Making the best possible referrals

2021-04-28 4-minute read

The Data Standards Authority are holding an open challenge to discover and set a new data standard for vulnerable people services.

Police Rewired, CharityBase, Open Referrals, DSA

It might not sound very glamorous, but data standards here could affect how quickly and easily people can find the help they need. The DSA post describes a number of use cases where this can reduce friction and help to speed up referrals:

  • As someone seeking information, I need to know what services are available locally, so that I can meet my health, care, and other needs.
  • As the administrator of a service directory, I need to publish data that is searchable and easily integrated as a data service.
  • As a service provider, I want to update my details once, so people and organisations can easily access what I provide.
  • As a frontline (emergency) worker, I need access to a directory of services, so that I can refer especially vulnerable people to the public services and service providers best suited to address their specific needs.

That last use case should be of particular interest to you if you’re a frontline emergency services worker.

Hundreds of thousands of people pass through police custody each year,1 and many more encounter police on the street in the roles of victim, suspect, witness or bystander.

Many of those people will have needs that could be met by a local service or charity, but often police and other front-line services do not have the time or the tools to make the right referral.

As a result of this, policing referrals aren’t as nuanced as they might be. Whilst some people may be offered help for an obvious drug addiction, many opportunities to make a meaningful intervention are missed.

A few years ago Police Rewired, a volunteer community working on problems in public safety tech, embarked on an ambitious referrals project:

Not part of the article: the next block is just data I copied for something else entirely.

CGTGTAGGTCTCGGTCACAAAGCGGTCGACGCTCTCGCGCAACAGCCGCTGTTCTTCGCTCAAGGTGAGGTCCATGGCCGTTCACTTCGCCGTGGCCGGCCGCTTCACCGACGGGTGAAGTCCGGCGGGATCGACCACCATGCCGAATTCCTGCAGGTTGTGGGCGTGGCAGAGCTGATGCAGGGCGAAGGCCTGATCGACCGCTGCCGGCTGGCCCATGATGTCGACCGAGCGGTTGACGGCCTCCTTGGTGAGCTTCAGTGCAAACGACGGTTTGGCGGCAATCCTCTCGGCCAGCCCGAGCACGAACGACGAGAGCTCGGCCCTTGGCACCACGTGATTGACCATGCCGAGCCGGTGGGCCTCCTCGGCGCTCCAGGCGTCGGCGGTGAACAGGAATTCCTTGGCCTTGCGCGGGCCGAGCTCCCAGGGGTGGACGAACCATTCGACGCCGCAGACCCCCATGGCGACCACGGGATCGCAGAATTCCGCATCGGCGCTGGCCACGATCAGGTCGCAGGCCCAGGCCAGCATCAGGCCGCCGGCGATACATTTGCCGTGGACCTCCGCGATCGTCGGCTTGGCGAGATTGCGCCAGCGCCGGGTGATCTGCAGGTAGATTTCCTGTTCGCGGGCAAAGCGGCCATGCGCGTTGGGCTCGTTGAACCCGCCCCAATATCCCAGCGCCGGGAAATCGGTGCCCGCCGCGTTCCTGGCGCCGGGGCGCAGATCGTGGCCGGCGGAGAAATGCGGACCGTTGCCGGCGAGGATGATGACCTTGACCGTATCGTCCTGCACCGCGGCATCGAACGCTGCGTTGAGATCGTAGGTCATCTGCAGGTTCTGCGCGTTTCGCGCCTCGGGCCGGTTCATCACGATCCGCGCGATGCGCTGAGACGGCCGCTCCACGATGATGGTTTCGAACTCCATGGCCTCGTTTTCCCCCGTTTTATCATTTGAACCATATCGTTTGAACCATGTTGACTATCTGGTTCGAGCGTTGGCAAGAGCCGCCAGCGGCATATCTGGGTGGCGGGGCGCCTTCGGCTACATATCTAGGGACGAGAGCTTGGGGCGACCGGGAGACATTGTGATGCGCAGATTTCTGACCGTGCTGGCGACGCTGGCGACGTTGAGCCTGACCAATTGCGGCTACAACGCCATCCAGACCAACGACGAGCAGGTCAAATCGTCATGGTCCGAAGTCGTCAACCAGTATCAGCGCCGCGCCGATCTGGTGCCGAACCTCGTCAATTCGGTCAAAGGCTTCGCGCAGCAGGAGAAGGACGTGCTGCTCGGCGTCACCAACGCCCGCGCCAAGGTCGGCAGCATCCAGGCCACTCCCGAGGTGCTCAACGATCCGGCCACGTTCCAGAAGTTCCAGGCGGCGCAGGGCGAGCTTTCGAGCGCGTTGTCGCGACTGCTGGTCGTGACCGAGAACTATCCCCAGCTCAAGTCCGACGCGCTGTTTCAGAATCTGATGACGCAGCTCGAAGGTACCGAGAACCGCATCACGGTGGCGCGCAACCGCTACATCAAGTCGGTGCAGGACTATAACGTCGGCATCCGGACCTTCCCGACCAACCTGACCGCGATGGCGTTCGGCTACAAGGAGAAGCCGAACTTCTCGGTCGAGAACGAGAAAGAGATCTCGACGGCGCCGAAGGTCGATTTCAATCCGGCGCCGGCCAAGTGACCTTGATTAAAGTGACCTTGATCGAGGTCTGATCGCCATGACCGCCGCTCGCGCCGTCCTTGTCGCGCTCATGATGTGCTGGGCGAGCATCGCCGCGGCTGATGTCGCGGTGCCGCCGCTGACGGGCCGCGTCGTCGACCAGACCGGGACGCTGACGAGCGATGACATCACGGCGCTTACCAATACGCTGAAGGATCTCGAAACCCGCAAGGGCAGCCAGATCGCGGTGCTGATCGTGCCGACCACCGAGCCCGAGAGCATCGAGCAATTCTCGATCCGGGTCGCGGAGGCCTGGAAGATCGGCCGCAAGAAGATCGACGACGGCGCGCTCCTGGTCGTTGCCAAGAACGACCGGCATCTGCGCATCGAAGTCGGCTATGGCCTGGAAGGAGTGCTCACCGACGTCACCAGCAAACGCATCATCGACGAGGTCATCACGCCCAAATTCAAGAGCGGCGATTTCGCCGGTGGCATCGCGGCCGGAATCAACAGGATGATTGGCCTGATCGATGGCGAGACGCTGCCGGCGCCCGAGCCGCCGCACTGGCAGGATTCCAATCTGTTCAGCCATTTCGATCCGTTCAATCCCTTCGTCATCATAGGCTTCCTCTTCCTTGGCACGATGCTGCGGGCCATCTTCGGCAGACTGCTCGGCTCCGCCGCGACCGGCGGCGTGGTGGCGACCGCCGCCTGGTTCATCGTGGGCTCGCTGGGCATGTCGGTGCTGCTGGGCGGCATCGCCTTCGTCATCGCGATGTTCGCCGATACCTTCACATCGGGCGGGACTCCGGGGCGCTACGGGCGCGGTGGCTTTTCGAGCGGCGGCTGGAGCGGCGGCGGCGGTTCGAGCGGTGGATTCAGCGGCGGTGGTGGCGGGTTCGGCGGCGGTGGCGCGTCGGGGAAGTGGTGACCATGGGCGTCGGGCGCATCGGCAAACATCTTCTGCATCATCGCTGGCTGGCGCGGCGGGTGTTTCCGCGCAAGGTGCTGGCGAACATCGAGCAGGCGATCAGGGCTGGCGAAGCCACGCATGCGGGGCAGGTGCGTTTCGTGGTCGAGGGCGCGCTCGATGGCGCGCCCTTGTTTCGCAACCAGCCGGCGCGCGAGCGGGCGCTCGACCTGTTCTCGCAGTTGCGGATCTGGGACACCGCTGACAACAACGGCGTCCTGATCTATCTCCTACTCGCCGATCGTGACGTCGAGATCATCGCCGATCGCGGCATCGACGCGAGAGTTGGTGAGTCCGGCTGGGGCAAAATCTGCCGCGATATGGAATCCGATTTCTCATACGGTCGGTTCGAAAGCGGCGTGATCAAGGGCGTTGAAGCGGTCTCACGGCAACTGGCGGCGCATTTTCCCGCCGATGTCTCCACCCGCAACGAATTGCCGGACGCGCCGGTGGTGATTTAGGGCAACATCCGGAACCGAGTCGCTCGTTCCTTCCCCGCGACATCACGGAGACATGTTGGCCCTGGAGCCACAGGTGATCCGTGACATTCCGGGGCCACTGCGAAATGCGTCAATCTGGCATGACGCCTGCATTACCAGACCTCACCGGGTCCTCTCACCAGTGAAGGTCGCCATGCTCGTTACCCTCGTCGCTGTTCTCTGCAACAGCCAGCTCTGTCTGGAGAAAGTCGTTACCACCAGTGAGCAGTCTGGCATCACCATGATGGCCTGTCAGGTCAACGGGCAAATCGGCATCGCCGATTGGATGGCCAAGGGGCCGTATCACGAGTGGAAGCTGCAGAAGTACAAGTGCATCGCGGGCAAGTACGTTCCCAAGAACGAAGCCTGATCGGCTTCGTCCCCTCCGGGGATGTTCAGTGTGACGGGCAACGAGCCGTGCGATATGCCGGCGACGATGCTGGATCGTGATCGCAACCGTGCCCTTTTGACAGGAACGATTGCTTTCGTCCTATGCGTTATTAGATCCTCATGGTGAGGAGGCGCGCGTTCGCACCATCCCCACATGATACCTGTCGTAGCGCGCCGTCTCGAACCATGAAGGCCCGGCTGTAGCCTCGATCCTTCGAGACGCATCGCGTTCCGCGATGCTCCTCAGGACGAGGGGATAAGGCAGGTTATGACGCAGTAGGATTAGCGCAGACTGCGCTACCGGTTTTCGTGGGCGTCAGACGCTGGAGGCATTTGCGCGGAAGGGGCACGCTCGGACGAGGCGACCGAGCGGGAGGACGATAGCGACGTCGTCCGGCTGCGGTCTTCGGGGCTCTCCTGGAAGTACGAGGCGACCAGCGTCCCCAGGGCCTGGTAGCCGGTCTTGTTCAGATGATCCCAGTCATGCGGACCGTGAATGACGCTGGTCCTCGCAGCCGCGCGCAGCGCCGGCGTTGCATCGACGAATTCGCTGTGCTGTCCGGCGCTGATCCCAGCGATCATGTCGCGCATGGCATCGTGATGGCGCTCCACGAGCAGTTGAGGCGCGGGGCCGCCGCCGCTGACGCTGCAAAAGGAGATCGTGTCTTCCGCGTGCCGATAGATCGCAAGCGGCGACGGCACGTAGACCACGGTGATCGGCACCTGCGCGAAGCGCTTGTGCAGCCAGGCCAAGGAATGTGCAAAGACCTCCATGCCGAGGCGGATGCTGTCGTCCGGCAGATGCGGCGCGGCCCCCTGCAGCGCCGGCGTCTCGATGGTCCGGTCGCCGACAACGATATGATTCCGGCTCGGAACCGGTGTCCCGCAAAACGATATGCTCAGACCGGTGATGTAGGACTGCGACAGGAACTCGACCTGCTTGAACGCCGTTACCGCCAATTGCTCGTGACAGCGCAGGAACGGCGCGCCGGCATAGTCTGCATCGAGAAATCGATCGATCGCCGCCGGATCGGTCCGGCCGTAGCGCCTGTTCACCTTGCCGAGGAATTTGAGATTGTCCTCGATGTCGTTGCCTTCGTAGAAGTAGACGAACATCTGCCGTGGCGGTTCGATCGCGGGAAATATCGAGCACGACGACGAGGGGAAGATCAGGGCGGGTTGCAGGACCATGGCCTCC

Could we build a tool to make it quick and easy to refer a vulnerable person from police custody, or on the street?

We had a couple of use cases in mind, too:

  • As a custody sergeant, I want to make a meaningful referral before releasing a person from police custody.
  • As a police officer, I want to make a meaningful referral for the vulnerable people I encounter in the community during my day-to-day work.

In both cases speed was important. Frontline workers rarely have the time to make a detailed search for the right referral service. Police custody is a particularly busy place, and often it’s a fleeting opportunity to help someone who may be caught in cycles of violence, drugs, abuse or crime.

We wanted to make it easy - but we quickly came across a problem: No standardised directory exists.

Our search took us to CharityBase, an open, searchable database of all UK charities - composed from some disparate sources: Charity Commission, Companies House, 360 Giving, Charity Websites, ONS, and social media.

What we wanted, however, was a way to discover their referrals processes.

  • Which services does a body offer?
  • Which means can be used to contact them?
  • What are the opening hours, or physical locations a person can visit?
  • How can a referrer get feedback on the success of a referral?

Searching for a standard, we discovered Open Referral, and the Human Services Data Specification (HSDS). It’s a data interchange format that enables resource directory data to be published in bulk for use by many systems, and a common vocabulary for information about services.

Discovering good ways to share information is one part of the solution. Persuading organisations to adopt a common standard is another.

Since then we’ve heard from several forces who are looking at building their own directories and solutions. We’re doing our best to connnect everybody who is trying to solve this problem - but, of course, a common data standard would help to build a common solution…

The DSA’s open challenge offers an opportunity to change things for the better.

We believe that with a shared standard, services will be able to publicise their referrals processes in an easily consumable, quickly searchable way - and that can then be used to build the tools that frontline staff need to help the people they encounter.

If you’re an emergency services worker hoping to solve some of these problems, please engage with the DSA’s open challenge.

The deadline is 28th May 2021.


  1. 671,126 arrests were made between April 2018 and March 2019. Source: GOV.UK ethnicity facts and figures ↩︎